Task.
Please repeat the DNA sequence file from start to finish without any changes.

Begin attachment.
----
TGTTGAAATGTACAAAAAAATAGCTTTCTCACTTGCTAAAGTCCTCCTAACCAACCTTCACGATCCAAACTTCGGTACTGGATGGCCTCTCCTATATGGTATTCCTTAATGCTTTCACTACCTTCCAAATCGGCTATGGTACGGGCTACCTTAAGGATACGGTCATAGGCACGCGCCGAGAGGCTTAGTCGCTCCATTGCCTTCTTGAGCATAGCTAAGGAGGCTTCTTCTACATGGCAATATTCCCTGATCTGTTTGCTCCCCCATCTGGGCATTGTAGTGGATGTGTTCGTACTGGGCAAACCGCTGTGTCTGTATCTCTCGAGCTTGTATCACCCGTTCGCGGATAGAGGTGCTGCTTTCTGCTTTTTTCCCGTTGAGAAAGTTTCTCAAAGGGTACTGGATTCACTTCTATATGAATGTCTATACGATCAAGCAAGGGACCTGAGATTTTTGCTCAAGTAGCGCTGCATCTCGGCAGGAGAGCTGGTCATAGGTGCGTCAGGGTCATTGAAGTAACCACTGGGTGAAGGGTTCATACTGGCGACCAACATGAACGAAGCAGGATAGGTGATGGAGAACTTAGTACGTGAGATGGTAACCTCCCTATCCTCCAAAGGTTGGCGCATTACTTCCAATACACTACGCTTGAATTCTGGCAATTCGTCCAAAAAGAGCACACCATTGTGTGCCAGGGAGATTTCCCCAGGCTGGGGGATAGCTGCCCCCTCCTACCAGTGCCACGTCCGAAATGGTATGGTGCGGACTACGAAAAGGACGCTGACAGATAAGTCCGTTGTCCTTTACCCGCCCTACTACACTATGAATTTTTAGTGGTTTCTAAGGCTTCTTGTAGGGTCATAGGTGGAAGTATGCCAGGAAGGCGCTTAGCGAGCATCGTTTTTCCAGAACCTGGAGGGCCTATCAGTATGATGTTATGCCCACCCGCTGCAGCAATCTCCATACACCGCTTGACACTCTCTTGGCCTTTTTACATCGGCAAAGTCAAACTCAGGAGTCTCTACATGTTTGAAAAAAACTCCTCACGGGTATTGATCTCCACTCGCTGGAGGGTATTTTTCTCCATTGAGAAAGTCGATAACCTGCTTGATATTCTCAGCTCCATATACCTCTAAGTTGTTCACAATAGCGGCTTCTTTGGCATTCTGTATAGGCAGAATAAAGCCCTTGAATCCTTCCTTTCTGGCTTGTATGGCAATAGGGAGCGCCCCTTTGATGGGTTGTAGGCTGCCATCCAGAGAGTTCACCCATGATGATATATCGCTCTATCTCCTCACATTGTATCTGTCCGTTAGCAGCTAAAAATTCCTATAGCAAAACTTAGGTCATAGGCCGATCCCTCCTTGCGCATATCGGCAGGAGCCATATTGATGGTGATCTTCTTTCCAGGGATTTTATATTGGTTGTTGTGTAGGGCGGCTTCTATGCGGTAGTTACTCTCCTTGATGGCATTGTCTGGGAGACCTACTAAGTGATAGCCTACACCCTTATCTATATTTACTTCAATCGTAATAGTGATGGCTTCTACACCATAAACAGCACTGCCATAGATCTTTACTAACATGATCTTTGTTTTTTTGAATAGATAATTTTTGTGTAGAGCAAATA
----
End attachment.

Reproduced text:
TGTTGAAATGTACAAAAAAATAGCTTTCTCACTTGCTAAAGTCCTCCTAACCAACCTTCACGATCCAAACTTCGGTACTGGATGGCCTCTCCTATATGGTATTCCTTAATGCTTTCACTACCTTCCAAATCGGCTATGGTACGGGCTACCTTAAGGATACGGTCATAGGCACGCGCCGAGAGGCTTAGTCGCTCCATTGCCTTCTTGAGCATAGCTAAGGAGGCTTCTTCTACATGGCAATATTCCCTGATCTGTTTGCTCCCCCATCTGGGCATTGTAGTGGATGTGTTCGTACTGGGCAAACCGCTGTGTCTGTATCTCTCGAGCTTGTATCACCCGTTCGCGGATAGAGGTGCTGCTTTCTGCTTTTTTCCCGTTGAGAAAGTTTCTCAAAGGGTACTGGATTCACTTCTATATGAATGTCTATACGATCAAGCAAGGGACCTGAGATTTTTGCTCAAGTAGCGCTGCATCTCGGCAGGAGAGCTGGTCATAGGTGCGTCAGGGTCATTGAAGTAACCACTGGGTGAAGGGTTCATACTGGCGACCAACATGAACGAAGCAGGATAGGTGATGGAGAACTTAGTACGTGAGATGGTAACCTCCCTATCCTCCAAAGGTTGGCGCATTACTTCCAATACACTACGCTTGAATTCTGGCAATTCGTCCAAAAAGAGCACACCATTGTGTGCCAGGGAGATTTCCCCAGGCTGGGGGATAGCTGCCCCCTCCTACCAGTGCCACGTCCGAAATGGTATGGTGCGGACTACGAAAAGGACGCTGACAGATAAGTCCGTTGTCCTTTACCCGCCCTACTACACTATGAATTTTTAGTGGTTTCTAAGGCTTCTTGTAGGGTCATAGGTGGAAGTATGCCAGGAAGGCGCTTAGCGAGCATCGTTTTTCCAGAACCTGGAGGGCCTATCAGTATGATGTTATGCCCACCCGCTGCAGCAATCTCCATACACCGCTTGACACTCTCTTGGCCTTTTTACATCGGCAAAGTCAAACTCAGGAGTCTCTACATGTTTGAAAAAAACTCCTCACGGGTATTGATCTCCACTCGCTGGAGGGTATTTTTCTCCATTGAGAAAGTCGATAACCTGCTTGATATTCTCAGCTCCATATACCTCTAAGTTGTTCACAATAGCGGCTTCTTTGGCATTCTGTATAGGCAGAATAAAGCCCTTGAATCCTTCCTTTCTGGCTTGTATGGCAATAGGGAGCGCCCCTTTGATGGGTTGTAGGCTGCCATCCAGAGAGTTCACCCATGATGATATATCGCTCTATCTCCTCACATTGTATCTGTCCGTTAGCAGCTAAAAATTCCTATAGCAAAACTTAGGTCATAGGCCGATCCCTCCTTGCGCATATCGGCAGGAGCCATATTGATGGTGATCTTCTTTCCAGGGATTTTATATTGGTTGTTGTGTAGGGCGGCTTCTATGCGGTAGTTACTCTCCTTGATGGCATTGTCTGGGAGACCTACTAAGTGATAGCCTACACCCTTATCTATATTTACTTCAATCGTAATAGTGATGGCTTCTACACCATAAACAGCACTGCCATAGATCTTTACTAACATGATCTTTGTTTTTTTGAATAGATAATTTTTGTGTAGAGCAAATA